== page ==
Friday, March 29, 2013 | 5:30 p.m.
Former Key Largo Casino
Clark County has ordered the vacant Key Largo casino near the Las Vegas Strip, which was gutted Thursday by a fire, be demolished by the end of April.
The abatement order, which was issued by Clark County Building Official Ron Lynn on Friday afternoon, places several requirements on the property’s owner, Flamingo 2005 LLC, including that the building be demolished by April 26.
The Thursday afternoon blaze caused $4.5 million to the building, located at 377 Flamingo Road, which has been abandoned since 2007.
It will likely be a week before an official cause of the fire is determined, deputy fire chief Erik Newman said. Fire investigators are working with agents from the Bureau of Alcohol, Tobacco, Firearms and Explosives to determine what started the blaze, Newman said, but the initial investigation shows two fires originating separately at the north and south ends of the building,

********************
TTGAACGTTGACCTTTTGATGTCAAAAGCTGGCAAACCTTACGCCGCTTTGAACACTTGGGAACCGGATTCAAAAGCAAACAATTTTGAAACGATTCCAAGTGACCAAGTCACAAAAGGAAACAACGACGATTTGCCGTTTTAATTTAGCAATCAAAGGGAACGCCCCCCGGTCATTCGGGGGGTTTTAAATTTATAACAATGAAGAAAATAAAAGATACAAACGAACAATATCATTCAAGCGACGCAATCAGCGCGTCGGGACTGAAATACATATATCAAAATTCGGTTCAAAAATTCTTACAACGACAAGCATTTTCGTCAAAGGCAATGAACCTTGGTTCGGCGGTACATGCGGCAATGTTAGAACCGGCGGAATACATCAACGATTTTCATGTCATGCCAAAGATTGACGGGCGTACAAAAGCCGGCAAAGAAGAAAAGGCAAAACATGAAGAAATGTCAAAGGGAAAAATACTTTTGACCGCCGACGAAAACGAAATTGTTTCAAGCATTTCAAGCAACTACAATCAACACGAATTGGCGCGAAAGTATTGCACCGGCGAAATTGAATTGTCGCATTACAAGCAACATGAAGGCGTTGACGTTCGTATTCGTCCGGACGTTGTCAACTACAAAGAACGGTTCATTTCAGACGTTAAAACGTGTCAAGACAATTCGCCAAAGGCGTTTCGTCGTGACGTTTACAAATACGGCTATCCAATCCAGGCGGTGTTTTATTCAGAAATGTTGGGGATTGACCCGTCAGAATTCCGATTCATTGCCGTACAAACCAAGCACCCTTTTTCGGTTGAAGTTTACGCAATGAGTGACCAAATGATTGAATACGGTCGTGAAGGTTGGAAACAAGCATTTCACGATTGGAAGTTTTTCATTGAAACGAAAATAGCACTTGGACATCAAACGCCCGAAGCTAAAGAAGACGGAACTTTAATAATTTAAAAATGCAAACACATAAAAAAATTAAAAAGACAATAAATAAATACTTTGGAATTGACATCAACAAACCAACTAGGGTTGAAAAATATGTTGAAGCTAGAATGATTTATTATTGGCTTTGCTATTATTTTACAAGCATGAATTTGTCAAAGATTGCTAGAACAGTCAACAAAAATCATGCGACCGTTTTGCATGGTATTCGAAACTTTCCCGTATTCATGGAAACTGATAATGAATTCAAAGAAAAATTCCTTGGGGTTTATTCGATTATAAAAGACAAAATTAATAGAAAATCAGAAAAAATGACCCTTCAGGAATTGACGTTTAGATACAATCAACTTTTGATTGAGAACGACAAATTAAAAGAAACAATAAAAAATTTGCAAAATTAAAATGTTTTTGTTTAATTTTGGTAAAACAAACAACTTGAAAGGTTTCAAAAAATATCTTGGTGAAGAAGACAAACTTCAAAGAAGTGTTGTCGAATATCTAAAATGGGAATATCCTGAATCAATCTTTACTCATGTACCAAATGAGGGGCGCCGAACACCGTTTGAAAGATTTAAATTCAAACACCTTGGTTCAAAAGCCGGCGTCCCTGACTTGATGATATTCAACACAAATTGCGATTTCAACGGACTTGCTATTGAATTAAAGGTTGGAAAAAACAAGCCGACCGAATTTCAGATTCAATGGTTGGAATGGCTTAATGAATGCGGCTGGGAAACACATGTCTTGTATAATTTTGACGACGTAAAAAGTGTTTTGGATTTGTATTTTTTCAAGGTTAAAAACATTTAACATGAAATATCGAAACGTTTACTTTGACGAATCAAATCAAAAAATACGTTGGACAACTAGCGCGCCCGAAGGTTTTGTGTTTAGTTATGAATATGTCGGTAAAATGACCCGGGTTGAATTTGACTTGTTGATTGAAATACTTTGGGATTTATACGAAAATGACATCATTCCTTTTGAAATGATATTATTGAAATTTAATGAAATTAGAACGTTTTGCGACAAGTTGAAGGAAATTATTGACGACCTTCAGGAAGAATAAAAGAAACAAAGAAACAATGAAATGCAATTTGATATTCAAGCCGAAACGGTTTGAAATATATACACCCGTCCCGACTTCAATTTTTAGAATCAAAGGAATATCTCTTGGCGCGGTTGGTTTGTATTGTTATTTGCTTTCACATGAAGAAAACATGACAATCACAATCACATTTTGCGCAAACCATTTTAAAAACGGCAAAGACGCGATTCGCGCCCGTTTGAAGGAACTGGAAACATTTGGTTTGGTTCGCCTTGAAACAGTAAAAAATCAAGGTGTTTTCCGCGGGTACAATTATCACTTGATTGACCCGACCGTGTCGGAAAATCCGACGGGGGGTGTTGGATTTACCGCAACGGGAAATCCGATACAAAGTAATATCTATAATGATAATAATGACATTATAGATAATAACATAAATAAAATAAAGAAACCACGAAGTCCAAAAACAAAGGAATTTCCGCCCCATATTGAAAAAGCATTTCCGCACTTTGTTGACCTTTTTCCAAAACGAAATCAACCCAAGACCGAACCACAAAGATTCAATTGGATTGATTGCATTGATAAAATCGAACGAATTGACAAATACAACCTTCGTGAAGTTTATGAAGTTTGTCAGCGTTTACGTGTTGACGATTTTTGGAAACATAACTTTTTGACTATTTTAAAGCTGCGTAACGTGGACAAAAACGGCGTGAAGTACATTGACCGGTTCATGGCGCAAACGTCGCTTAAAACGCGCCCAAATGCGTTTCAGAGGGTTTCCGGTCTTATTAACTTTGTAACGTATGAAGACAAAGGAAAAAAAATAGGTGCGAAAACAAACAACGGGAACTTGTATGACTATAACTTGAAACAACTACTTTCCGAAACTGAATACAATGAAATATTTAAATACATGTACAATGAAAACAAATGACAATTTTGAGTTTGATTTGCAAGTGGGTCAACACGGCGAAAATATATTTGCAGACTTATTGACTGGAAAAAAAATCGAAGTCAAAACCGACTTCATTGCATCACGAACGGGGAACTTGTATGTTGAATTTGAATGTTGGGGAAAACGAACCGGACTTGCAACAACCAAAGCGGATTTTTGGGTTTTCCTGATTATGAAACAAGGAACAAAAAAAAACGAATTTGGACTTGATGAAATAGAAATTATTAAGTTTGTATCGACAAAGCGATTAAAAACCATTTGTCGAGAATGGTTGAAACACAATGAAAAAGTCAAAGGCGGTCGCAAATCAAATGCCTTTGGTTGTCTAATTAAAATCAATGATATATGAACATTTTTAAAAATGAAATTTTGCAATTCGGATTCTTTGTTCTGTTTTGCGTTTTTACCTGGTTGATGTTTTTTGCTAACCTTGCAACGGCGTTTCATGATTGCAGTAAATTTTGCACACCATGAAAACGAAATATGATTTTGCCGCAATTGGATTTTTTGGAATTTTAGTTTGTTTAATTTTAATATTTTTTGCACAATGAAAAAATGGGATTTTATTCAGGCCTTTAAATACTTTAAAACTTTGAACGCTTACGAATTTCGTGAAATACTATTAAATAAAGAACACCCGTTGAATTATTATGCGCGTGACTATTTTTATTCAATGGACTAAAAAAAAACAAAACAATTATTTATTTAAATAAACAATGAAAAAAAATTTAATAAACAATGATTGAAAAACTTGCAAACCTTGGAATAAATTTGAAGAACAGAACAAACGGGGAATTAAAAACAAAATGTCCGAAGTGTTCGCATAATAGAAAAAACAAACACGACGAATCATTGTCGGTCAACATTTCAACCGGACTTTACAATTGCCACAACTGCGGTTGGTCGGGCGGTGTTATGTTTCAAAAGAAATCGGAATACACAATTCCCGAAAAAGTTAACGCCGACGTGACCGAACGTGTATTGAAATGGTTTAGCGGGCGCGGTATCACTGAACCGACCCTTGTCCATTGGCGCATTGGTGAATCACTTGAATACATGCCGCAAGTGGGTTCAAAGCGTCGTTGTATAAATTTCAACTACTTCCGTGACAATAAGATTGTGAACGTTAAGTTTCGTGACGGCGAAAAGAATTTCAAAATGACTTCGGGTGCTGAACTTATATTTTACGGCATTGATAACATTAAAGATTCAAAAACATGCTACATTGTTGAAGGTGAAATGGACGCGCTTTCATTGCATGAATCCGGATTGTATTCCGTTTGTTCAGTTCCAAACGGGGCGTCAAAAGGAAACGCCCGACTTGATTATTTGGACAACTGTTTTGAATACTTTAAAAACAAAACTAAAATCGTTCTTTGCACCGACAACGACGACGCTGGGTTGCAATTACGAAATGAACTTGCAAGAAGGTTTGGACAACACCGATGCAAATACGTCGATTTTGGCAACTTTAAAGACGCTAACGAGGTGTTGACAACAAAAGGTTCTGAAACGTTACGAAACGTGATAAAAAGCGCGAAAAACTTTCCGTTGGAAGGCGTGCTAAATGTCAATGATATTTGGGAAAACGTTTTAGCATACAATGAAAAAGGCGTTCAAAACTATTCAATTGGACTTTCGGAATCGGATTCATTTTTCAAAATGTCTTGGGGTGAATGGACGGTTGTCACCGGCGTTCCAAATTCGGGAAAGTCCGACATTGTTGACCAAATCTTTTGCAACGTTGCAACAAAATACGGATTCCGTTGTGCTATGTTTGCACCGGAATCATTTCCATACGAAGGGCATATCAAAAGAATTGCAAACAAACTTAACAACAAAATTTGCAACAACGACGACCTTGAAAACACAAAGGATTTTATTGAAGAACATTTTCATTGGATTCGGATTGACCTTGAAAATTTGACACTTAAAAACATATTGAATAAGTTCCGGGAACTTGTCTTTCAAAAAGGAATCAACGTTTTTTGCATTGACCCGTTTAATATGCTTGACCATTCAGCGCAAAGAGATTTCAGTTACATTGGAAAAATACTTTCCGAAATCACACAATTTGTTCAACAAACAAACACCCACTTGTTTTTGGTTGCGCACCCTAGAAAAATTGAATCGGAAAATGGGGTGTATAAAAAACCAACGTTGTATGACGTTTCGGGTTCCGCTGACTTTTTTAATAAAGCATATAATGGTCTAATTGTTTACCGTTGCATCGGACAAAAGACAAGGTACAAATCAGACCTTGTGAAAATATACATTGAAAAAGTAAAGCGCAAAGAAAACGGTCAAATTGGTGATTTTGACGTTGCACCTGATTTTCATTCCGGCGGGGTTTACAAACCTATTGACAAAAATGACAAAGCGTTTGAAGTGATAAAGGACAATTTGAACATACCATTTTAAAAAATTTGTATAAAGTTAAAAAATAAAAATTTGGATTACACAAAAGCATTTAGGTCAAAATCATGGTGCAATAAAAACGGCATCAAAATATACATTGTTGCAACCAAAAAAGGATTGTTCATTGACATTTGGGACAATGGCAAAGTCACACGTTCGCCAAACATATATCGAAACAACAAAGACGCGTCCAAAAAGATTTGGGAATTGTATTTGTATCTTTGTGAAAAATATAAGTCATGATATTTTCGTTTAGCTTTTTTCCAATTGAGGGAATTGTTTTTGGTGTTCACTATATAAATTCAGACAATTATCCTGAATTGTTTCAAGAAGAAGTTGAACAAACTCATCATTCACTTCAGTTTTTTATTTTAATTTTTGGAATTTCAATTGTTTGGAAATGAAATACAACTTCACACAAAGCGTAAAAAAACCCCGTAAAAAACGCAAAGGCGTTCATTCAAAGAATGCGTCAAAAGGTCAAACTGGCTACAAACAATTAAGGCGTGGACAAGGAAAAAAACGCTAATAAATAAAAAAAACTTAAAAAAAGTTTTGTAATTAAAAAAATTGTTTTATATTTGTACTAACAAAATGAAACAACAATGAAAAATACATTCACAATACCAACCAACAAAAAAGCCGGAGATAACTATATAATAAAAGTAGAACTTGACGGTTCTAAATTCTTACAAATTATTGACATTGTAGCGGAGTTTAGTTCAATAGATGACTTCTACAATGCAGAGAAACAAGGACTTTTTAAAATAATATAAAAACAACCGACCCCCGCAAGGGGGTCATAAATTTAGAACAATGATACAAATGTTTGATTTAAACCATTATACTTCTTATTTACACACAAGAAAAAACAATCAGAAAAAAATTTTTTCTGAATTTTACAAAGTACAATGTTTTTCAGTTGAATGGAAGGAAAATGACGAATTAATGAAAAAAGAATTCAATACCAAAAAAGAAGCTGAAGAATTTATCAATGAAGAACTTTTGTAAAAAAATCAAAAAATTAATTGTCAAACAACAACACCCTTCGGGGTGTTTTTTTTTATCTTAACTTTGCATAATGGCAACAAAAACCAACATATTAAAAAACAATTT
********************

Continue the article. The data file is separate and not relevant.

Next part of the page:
Severe damage including a collapsed roof on the northern side of the building, which used to house the casino floor, are slowing investigators' efforts, Newman said.
There are indications that people had sought shelter in the vacant building, but none seemed to be present at the time of the fire and no civilians were injured, he said.
The Key Largo closed in 2005 to make room for a proposed condominium tower that never came to fruition.
Clark County Building Official Ron Lynn said that the building, which was constructed in 1974, appears to be a total loss. The roof has collapsed in many portions of the building, with the most severe damage along the western side.
“I don’t think there’s anything to save,” he said.
The abatement order requires the north wall of the casino be stabilized or removed by April 19.
A plan will have to be developed over the next several weeks to remove asbestos from the site before larger-scale demolition can begin, Lynn said.
On Friday, workers were working to secure the perimeter fence around the property and to secure cladding from a scorched sign that was in danger of falling into the nearby sidewalk.
If the owner refuses to comply with the demolition order, the building could be declared a public nuisance, allowing the county to demolish the building itself and charge the costs to the owner.